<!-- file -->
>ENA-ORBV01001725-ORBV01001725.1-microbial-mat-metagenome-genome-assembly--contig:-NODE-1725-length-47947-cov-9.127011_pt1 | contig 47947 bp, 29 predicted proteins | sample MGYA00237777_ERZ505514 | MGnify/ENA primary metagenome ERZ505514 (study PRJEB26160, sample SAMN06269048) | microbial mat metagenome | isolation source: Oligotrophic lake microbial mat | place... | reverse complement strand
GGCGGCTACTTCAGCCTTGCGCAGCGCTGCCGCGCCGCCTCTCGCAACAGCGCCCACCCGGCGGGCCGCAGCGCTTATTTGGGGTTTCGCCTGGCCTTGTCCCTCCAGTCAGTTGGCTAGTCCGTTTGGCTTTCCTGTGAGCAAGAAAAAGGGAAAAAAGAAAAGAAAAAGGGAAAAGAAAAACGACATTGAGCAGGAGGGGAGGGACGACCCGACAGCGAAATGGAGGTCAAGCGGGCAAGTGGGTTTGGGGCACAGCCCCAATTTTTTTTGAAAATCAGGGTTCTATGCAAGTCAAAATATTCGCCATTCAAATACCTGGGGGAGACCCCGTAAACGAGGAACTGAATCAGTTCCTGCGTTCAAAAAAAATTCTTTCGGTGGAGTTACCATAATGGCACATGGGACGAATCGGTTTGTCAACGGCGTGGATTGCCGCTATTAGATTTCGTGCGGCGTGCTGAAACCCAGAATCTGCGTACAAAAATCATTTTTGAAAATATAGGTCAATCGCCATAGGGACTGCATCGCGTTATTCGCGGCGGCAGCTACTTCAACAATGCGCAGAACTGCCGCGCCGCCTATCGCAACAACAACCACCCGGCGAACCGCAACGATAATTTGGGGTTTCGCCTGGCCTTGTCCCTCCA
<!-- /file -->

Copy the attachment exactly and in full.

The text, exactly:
>ENA-ORBV01001725-ORBV01001725.1-microbial-mat-metagenome-genome-assembly--contig:-NODE-1725-length-47947-cov-9.127011_pt1 | contig 47947 bp, 29 predicted proteins | sample MGYA00237777_ERZ505514 | MGnify/ENA primary metagenome ERZ505514 (study PRJEB26160, sample SAMN06269048) | microbial mat metagenome | isolation source: Oligotrophic lake microbial mat | place... | reverse complement strand
GGCGGCTACTTCAGCCTTGCGCAGCGCTGCCGCGCCGCCTCTCGCAACAGCGCCCACCCGGCGGGCCGCAGCGCTTATTTGGGGTTTCGCCTGGCCTTGTCCCTCCAGTCAGTTGGCTAGTCCGTTTGGCTTTCCTGTGAGCAAGAAAAAGGGAAAAAAGAAAAGAAAAAGGGAAAAGAAAAACGACATTGAGCAGGAGGGGAGGGACGACCCGACAGCGAAATGGAGGTCAAGCGGGCAAGTGGGTTTGGGGCACAGCCCCAATTTTTTTTGAAAATCAGGGTTCTATGCAAGTCAAAATATTCGCCATTCAAATACCTGGGGGAGACCCCGTAAACGAGGAACTGAATCAGTTCCTGCGTTCAAAAAAAATTCTTTCGGTGGAGTTACCATAATGGCACATGGGACGAATCGGTTTGTCAACGGCGTGGATTGCCGCTATTAGATTTCGTGCGGCGTGCTGAAACCCAGAATCTGCGTACAAAAATCATTTTTGAAAATATAGGTCAATCGCCATAGGGACTGCATCGCGTTATTCGCGGCGGCAGCTACTTCAACAATGCGCAGAACTGCCGCGCCGCCTATCGCAACAACAACCACCCGGCGAACCGCAACGATAATTTGGGGTTTCGCCTGGCCTTGTCCCTCCA